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Old 12-10-2005, 09:05 AM   #4
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ORRELSE thanks for that , they ship to the UK!!!!!!

Think I'm gonna buy me a Kick Ass Burner. Are those Dimentions in inches?

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Old 12-10-2005, 09:35 AM   #5
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Quote:
Originally Posted by insco2
it sounds like your between a rock and a hard place I've done some reseach on what are called hot sticks basically there heating elements for hot water heaters. there are homemade handles out of pipe so you can handle them and you can get them in a 110volt configuration. sounds like in your apartment you will need a 110 setup unless you have a 220volt dryer plug.www.grainger.com is a good site to find those elements. look at some of the links on this site to find the plans to build one. Hope this is of help for you.

This would scare the pi$$ out of me, but this guy seems to have it down.

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Old 12-10-2005, 10:21 AM   #6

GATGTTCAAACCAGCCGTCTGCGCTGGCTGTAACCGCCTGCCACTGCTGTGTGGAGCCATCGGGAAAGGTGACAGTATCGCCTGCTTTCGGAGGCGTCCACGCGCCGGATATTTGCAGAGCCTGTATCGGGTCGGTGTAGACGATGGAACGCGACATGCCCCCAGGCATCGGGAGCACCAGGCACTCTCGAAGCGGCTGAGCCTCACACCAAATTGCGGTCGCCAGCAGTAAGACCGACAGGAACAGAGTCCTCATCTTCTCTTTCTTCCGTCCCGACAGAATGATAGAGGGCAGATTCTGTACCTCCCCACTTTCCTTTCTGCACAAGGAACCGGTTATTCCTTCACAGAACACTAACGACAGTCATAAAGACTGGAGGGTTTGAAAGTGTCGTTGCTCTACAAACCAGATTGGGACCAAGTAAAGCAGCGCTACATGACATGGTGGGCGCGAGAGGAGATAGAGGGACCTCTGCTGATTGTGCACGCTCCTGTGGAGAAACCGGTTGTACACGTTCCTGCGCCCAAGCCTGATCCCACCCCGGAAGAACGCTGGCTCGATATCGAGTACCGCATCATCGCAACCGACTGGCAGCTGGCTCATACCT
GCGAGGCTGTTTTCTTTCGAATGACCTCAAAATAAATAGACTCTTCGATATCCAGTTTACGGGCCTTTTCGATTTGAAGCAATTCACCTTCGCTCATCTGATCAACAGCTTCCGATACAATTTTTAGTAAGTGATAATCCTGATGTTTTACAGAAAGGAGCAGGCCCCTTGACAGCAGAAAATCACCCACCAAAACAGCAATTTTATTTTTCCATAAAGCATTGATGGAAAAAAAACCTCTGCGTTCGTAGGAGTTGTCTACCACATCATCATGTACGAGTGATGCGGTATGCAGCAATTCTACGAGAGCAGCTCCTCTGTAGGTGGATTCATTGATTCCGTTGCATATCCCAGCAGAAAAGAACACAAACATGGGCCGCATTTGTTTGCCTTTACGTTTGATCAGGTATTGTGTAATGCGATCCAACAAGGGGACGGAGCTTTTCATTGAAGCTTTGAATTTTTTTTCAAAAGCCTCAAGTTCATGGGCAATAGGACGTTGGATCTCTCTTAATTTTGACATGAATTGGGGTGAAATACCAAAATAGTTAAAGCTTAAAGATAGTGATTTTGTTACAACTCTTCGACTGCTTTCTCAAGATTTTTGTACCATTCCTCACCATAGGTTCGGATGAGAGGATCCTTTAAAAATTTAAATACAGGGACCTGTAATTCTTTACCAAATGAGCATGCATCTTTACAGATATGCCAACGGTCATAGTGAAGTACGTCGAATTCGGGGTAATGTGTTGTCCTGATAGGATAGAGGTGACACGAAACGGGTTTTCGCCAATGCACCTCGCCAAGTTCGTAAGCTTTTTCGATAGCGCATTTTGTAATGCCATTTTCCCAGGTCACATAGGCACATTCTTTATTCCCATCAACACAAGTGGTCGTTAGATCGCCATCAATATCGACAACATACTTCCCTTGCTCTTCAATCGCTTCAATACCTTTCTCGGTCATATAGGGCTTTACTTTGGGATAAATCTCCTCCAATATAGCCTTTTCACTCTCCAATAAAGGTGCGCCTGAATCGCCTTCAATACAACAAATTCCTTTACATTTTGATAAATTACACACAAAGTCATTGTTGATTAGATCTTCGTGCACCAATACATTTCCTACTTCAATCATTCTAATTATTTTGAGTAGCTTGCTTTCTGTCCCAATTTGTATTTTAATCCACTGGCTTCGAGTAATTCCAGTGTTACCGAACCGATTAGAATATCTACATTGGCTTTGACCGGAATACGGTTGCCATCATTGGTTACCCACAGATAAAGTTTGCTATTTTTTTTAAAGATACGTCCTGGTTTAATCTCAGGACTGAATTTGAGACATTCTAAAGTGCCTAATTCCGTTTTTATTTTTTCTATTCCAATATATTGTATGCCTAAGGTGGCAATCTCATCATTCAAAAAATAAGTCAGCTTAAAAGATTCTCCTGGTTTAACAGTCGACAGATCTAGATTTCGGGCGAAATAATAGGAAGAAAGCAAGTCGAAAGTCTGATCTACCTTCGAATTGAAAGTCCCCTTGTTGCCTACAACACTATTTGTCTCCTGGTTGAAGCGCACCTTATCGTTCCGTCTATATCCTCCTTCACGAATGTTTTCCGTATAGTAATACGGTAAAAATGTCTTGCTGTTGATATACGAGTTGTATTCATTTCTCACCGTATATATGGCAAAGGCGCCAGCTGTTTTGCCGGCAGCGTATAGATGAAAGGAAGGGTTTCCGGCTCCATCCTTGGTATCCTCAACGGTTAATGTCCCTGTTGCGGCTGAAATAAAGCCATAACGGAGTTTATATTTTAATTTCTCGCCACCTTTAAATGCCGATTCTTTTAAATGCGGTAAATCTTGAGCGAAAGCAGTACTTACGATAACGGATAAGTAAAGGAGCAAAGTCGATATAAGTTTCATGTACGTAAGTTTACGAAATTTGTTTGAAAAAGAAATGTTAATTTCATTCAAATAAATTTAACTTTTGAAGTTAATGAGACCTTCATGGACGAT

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With my alterantive there's no holding a 240v appliance while hadling liquid.

http://www.ushould.co.uk/brew/

I reckon those heat sticks could be used instead of light sabers.

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Old 12-10-2005, 07:42 PM   #7
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Anyone want to give me an opinion on whether or not it's possible to do this inside in my dining area where I have two HUGE windows and 45+ sq ft worth of space with nothing in the immediate vicinity? Or I am in danger of winning a Darwin Award?

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Old 12-10-2005, 08:06 PM   #8
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Quote:
Originally Posted by brackbrew
Anyone want to give me an opinion on whether or not it's possible to do this inside in my dining area where I have two HUGE windows and 45+ sq ft worth of space with nothing in the immediate vicinity? Or I am in danger of winning a Darwin Award?